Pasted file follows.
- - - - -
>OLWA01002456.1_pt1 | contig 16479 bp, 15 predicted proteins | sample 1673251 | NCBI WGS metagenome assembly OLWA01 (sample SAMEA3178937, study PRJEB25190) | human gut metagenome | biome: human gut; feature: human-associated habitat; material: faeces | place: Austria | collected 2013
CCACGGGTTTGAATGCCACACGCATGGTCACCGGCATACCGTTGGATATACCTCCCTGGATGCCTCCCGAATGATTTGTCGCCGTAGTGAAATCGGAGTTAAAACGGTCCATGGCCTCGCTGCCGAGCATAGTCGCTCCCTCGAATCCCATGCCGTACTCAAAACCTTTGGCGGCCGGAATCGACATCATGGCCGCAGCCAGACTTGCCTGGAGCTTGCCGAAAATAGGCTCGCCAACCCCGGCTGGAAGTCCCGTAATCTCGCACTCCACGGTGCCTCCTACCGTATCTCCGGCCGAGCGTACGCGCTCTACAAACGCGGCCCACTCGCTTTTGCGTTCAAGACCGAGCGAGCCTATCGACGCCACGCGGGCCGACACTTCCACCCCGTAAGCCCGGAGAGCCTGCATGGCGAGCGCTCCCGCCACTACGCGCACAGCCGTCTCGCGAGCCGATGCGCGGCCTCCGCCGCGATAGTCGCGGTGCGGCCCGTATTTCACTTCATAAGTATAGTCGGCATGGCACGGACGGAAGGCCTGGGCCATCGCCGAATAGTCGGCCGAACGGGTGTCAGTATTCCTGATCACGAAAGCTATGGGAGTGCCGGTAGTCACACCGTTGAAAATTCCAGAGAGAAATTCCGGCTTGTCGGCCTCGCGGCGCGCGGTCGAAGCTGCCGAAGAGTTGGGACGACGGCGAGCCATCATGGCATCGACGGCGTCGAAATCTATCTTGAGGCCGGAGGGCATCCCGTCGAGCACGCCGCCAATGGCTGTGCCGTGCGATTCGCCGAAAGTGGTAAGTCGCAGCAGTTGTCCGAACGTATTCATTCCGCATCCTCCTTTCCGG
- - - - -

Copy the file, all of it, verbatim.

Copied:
>OLWA01002456.1_pt1 | contig 16479 bp, 15 predicted proteins | sample 1673251 | NCBI WGS metagenome assembly OLWA01 (sample SAMEA3178937, study PRJEB25190) | human gut metagenome | biome: human gut; feature: human-associated habitat; material: faeces | place: Austria | collected 2013
CCACGGGTTTGAATGCCACACGCATGGTCACCGGCATACCGTTGGATATACCTCCCTGGATGCCTCCCGAATGATTTGTCGCCGTAGTGAAATCGGAGTTAAAACGGTCCATGGCCTCGCTGCCGAGCATAGTCGCTCCCTCGAATCCCATGCCGTACTCAAAACCTTTGGCGGCCGGAATCGACATCATGGCCGCAGCCAGACTTGCCTGGAGCTTGCCGAAAATAGGCTCGCCAACCCCGGCTGGAAGTCCCGTAATCTCGCACTCCACGGTGCCTCCTACCGTATCTCCGGCCGAGCGTACGCGCTCTACAAACGCGGCCCACTCGCTTTTGCGTTCAAGACCGAGCGAGCCTATCGACGCCACGCGGGCCGACACTTCCACCCCGTAAGCCCGGAGAGCCTGCATGGCGAGCGCTCCCGCCACTACGCGCACAGCCGTCTCGCGAGCCGATGCGCGGCCTCCGCCGCGATAGTCGCGGTGCGGCCCGTATTTCACTTCATAAGTATAGTCGGCATGGCACGGACGGAAGGCCTGGGCCATCGCCGAATAGTCGGCCGAACGGGTGTCAGTATTCCTGATCACGAAAGCTATGGGAGTGCCGGTAGTCACACCGTTGAAAATTCCAGAGAGAAATTCCGGCTTGTCGGCCTCGCGGCGCGCGGTCGAAGCTGCCGAAGAGTTGGGACGACGGCGAGCCATCATGGCATCGACGGCGTCGAAATCTATCTTGAGGCCGGAGGGCATCCCGTCGAGCACGCCGCCAATGGCTGTGCCGTGCGATTCGCCGAAAGTGGTAAGTCGCAGCAGTTGTCCGAACGTATTCATTCCGCATCCTCCTTTCCGG